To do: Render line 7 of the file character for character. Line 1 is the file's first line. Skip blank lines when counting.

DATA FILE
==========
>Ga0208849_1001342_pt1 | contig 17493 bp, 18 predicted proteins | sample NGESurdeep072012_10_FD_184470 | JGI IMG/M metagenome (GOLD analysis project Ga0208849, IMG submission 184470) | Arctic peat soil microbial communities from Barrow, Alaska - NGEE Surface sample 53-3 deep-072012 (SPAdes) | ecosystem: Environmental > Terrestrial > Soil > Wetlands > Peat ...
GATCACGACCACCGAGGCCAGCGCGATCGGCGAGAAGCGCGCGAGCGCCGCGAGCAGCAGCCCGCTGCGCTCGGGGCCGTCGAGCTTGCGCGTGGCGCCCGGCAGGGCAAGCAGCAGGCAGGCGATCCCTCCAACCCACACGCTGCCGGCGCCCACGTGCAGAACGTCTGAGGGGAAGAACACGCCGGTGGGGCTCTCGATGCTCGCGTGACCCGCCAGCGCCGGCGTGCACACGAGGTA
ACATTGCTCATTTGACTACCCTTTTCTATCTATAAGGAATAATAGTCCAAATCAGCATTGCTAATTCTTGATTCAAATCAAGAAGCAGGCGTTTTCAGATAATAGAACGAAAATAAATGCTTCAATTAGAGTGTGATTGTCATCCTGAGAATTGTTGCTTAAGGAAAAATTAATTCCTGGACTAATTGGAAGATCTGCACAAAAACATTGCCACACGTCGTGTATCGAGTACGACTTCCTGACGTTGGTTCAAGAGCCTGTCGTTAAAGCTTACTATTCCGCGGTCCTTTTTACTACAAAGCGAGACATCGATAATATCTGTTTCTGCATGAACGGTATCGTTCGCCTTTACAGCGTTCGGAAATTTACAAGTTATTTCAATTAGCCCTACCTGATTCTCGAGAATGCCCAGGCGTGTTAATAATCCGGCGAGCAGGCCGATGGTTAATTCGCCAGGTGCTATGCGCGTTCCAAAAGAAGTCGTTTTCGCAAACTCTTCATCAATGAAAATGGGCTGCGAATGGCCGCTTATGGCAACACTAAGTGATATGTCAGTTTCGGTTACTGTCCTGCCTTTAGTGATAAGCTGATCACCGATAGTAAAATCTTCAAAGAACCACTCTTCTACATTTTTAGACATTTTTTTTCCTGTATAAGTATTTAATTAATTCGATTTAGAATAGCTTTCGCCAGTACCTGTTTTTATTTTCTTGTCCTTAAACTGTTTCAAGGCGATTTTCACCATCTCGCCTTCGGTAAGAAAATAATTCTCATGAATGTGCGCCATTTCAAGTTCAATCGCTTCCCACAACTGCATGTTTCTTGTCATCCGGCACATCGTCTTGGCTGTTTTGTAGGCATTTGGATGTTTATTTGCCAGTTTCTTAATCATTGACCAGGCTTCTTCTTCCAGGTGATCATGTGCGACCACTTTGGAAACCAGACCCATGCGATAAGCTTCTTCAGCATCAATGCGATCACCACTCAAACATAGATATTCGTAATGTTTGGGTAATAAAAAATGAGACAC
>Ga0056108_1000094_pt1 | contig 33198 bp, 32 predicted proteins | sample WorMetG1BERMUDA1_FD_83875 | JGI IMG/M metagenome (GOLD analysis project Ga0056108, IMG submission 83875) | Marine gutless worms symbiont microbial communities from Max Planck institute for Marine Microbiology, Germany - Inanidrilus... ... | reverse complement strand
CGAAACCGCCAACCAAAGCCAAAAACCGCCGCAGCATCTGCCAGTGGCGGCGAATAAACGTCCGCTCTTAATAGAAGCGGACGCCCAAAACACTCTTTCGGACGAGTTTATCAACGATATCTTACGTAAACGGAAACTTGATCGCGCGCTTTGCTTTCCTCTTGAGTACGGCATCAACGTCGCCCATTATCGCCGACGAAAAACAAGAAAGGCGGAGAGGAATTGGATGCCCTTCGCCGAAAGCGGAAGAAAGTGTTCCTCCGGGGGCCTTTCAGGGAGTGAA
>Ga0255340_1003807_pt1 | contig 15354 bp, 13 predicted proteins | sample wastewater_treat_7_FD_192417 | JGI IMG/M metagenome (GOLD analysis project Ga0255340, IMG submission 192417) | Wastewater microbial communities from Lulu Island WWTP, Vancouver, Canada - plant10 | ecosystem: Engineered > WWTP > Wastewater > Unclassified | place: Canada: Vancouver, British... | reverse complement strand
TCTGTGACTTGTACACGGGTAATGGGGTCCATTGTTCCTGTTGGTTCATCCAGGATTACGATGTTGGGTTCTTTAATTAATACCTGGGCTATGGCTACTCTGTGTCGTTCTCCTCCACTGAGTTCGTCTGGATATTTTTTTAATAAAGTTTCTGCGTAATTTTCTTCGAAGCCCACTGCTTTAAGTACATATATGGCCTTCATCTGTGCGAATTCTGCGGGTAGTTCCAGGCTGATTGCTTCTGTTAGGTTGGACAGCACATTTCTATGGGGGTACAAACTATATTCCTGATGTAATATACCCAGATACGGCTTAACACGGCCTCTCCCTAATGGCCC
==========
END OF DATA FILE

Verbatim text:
TCTGTGACTTGTACACGGGTAATGGGGTCCATTGTTCCTGTTGGTTCATCCAGGATTACGATGTTGGGTTCTTTAATTAATACCTGGGCTATGGCTACTCTGTGTCGTTCTCCTCCACTGAGTTCGTCTGGATATTTTTTTAATAAAGTTTCTGCGTAATTTTCTTCGAAGCCCACTGCTTTAAGTACATATATGGCCTTCATCTGTGCGAATTCTGCGGGTAGTTCCAGGCTGATTGCTTCTGTTAGGTTGGACAGCACATTTCTATGGGGGTACAAACTATATTCCTGATGTAATATACCCAGATACGGCTTAACACGGCCTCTCCCTAATGGCCC